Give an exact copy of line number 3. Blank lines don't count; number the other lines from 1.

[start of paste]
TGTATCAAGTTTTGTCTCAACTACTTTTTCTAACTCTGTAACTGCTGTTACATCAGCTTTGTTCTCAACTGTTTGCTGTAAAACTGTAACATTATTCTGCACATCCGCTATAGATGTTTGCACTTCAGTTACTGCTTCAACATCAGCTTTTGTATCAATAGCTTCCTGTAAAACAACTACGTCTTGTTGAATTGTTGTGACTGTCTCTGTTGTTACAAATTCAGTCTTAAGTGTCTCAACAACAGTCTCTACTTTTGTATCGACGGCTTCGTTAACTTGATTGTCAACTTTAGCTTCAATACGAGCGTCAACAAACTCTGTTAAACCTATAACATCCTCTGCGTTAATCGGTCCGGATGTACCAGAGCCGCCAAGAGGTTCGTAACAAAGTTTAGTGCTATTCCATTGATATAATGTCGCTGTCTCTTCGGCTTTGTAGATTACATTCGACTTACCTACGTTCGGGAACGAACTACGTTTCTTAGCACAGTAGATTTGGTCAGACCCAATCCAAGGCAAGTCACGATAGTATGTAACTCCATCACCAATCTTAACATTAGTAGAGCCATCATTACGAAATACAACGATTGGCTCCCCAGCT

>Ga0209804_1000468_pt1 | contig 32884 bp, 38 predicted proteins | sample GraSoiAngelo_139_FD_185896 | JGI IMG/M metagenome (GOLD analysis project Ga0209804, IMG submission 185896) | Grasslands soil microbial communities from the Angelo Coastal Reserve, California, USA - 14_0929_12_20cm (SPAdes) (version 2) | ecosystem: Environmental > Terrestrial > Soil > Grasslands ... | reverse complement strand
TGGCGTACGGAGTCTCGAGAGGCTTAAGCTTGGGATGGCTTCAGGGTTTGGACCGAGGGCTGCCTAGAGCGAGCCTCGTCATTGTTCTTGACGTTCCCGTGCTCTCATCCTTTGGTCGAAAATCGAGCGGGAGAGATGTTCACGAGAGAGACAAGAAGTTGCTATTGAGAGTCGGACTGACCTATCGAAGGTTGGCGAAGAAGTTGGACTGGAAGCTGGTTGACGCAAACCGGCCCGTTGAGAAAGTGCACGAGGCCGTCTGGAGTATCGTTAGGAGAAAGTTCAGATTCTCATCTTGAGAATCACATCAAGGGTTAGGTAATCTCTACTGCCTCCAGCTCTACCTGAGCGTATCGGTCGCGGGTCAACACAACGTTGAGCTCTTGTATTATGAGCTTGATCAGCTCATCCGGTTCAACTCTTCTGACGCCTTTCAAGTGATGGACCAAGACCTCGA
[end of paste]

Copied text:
TGGCGTACGGAGTCTCGAGAGGCTTAAGCTTGGGATGGCTTCAGGGTTTGGACCGAGGGCTGCCTAGAGCGAGCCTCGTCATTGTTCTTGACGTTCCCGTGCTCTCATCCTTTGGTCGAAAATCGAGCGGGAGAGATGTTCACGAGAGAGACAAGAAGTTGCTATTGAGAGTCGGACTGACCTATCGAAGGTTGGCGAAGAAGTTGGACTGGAAGCTGGTTGACGCAAACCGGCCCGTTGAGAAAGTGCACGAGGCCGTCTGGAGTATCGTTAGGAGAAAGTTCAGATTCTCATCTTGAGAATCACATCAAGGGTTAGGTAATCTCTACTGCCTCCAGCTCTACCTGAGCGTATCGGTCGCGGGTCAACACAACGTTGAGCTCTTGTATTATGAGCTTGATCAGCTCATCCGGTTCAACTCTTCTGACGCCTTTCAAGTGATGGACCAAGACCTCGA